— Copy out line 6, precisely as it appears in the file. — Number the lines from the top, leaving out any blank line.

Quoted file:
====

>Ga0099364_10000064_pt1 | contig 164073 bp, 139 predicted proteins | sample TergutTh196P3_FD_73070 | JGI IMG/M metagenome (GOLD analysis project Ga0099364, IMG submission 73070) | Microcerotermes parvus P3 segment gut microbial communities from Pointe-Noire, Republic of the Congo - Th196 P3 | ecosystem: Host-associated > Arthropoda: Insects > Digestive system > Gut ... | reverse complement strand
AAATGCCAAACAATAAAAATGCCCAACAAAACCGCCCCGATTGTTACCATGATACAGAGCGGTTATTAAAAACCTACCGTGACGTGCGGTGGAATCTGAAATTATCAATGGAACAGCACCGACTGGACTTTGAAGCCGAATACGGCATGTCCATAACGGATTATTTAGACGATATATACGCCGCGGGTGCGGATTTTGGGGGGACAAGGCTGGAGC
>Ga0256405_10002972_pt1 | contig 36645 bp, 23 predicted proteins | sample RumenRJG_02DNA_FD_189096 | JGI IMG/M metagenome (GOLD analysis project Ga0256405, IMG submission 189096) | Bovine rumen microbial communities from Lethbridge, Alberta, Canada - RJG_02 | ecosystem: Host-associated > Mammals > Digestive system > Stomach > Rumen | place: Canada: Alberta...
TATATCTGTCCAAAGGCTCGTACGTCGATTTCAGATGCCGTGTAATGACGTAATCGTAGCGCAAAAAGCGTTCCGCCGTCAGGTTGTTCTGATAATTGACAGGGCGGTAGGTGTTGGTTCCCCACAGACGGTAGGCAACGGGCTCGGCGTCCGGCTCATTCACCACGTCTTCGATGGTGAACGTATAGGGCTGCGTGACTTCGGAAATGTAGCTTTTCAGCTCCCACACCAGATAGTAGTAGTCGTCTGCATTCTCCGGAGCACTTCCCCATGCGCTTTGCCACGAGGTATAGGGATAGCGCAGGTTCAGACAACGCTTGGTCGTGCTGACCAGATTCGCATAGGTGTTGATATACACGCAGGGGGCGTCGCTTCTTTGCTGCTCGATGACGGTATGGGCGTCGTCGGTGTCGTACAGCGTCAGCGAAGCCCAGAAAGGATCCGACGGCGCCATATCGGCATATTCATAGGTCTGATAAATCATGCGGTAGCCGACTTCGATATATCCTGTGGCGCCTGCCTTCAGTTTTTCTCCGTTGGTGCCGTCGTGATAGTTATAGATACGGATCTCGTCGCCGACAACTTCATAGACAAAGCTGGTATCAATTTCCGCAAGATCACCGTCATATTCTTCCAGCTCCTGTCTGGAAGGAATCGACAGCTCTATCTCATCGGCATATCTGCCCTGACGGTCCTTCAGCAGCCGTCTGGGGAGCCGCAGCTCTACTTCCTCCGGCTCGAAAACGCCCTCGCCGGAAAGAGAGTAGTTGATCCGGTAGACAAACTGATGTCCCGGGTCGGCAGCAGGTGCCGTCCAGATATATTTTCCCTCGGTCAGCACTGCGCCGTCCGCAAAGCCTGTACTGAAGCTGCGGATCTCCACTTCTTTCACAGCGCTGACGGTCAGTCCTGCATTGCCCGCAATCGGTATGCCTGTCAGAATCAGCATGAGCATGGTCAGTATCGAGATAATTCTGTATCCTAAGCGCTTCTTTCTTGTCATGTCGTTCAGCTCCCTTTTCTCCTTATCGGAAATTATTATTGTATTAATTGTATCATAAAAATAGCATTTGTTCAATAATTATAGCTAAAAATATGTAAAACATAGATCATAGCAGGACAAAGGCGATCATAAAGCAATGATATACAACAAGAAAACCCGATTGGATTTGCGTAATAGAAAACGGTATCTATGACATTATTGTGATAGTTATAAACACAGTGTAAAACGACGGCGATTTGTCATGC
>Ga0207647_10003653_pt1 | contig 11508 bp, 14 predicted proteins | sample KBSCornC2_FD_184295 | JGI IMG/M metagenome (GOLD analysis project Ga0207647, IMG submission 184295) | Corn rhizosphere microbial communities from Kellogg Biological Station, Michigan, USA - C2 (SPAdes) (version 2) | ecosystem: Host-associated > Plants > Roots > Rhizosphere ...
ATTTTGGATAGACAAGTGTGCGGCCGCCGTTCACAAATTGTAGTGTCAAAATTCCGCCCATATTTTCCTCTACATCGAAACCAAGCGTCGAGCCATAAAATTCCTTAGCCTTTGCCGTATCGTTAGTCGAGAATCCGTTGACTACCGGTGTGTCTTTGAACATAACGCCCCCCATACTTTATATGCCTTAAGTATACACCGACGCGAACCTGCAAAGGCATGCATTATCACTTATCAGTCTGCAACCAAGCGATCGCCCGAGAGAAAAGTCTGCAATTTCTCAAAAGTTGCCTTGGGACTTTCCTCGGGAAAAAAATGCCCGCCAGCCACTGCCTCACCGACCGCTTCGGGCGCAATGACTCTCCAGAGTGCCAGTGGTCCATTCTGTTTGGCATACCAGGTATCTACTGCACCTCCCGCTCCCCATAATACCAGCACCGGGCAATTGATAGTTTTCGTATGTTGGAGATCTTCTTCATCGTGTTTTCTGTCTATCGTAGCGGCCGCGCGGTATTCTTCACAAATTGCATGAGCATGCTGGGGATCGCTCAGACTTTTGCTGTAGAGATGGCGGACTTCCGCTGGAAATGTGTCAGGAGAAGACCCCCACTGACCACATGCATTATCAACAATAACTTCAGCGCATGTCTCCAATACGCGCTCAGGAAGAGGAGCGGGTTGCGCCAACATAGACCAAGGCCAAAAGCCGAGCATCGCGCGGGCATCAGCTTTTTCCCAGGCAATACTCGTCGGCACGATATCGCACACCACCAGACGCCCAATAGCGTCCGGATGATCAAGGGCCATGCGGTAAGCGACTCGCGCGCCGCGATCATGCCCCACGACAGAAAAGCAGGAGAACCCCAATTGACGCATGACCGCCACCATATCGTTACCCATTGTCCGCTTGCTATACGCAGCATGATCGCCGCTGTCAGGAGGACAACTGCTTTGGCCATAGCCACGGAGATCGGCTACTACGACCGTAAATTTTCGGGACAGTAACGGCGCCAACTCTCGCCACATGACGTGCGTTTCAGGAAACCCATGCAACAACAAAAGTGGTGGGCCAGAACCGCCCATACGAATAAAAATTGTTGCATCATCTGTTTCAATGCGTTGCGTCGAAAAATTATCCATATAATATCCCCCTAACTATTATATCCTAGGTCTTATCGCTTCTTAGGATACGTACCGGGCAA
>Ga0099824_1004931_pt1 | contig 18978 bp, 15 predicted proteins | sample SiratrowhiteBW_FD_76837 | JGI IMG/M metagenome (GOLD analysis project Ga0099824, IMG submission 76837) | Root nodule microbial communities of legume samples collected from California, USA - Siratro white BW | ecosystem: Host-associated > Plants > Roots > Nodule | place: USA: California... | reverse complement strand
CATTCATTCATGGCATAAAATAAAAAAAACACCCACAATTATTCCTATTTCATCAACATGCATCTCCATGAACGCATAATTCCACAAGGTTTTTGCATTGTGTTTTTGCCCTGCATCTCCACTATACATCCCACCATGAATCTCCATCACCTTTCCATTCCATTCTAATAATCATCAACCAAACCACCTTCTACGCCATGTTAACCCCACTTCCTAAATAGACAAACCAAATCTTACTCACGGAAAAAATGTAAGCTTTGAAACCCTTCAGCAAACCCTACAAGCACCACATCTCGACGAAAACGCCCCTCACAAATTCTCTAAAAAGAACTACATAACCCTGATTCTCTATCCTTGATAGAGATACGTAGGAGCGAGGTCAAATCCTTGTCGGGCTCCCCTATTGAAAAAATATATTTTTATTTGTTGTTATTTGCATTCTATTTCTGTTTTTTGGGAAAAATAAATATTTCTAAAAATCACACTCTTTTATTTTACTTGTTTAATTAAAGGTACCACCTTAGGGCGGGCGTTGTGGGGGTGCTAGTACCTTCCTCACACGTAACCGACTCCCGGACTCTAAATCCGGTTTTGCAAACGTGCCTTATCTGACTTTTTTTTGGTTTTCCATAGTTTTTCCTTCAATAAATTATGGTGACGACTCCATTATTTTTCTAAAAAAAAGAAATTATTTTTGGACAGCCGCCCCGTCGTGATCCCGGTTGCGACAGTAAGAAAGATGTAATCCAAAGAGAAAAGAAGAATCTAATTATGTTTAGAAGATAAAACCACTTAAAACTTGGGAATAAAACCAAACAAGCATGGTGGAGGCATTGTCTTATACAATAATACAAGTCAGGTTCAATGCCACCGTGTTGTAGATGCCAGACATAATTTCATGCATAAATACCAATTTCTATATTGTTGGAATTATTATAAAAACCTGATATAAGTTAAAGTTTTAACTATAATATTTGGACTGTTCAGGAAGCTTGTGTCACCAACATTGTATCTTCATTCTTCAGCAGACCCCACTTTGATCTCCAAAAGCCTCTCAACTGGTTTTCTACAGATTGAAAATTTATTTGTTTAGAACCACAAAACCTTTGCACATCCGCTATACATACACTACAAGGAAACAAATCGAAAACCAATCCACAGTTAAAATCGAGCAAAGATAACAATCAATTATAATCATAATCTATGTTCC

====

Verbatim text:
ATTTTGGATAGACAAGTGTGCGGCCGCCGTTCACAAATTGTAGTGTCAAAATTCCGCCCATATTTTCCTCTACATCGAAACCAAGCGTCGAGCCATAAAATTCCTTAGCCTTTGCCGTATCGTTAGTCGAGAATCCGTTGACTACCGGTGTGTCTTTGAACATAACGCCCCCCATACTTTATATGCCTTAAGTATACACCGACGCGAACCTGCAAAGGCATGCATTATCACTTATCAGTCTGCAACCAAGCGATCGCCCGAGAGAAAAGTCTGCAATTTCTCAAAAGTTGCCTTGGGACTTTCCTCGGGAAAAAAATGCCCGCCAGCCACTGCCTCACCGACCGCTTCGGGCGCAATGACTCTCCAGAGTGCCAGTGGTCCATTCTGTTTGGCATACCAGGTATCTACTGCACCTCCCGCTCCCCATAATACCAGCACCGGGCAATTGATAGTTTTCGTATGTTGGAGATCTTCTTCATCGTGTTTTCTGTCTATCGTAGCGGCCGCGCGGTATTCTTCACAAATTGCATGAGCATGCTGGGGATCGCTCAGACTTTTGCTGTAGAGATGGCGGACTTCCGCTGGAAATGTGTCAGGAGAAGACCCCCACTGACCACATGCATTATCAACAATAACTTCAGCGCATGTCTCCAATACGCGCTCAGGAAGAGGAGCGGGTTGCGCCAACATAGACCAAGGCCAAAAGCCGAGCATCGCGCGGGCATCAGCTTTTTCCCAGGCAATACTCGTCGGCACGATATCGCACACCACCAGACGCCCAATAGCGTCCGGATGATCAAGGGCCATGCGGTAAGCGACTCGCGCGCCGCGATCATGCCCCACGACAGAAAAGCAGGAGAACCCCAATTGACGCATGACCGCCACCATATCGTTACCCATTGTCCGCTTGCTATACGCAGCATGATCGCCGCTGTCAGGAGGACAACTGCTTTGGCCATAGCCACGGAGATCGGCTACTACGACCGTAAATTTTCGGGACAGTAACGGCGCCAACTCTCGCCACATGACGTGCGTTTCAGGAAACCCATGCAACAACAAAAGTGGTGGGCCAGAACCGCCCATACGAATAAAAATTGTTGCATCATCTGTTTCAATGCGTTGCGTCGAAAAATTATCCATATAATATCCCCCTAACTATTATATCCTAGGTCTTATCGCTTCTTAGGATACGTACCGGGCAA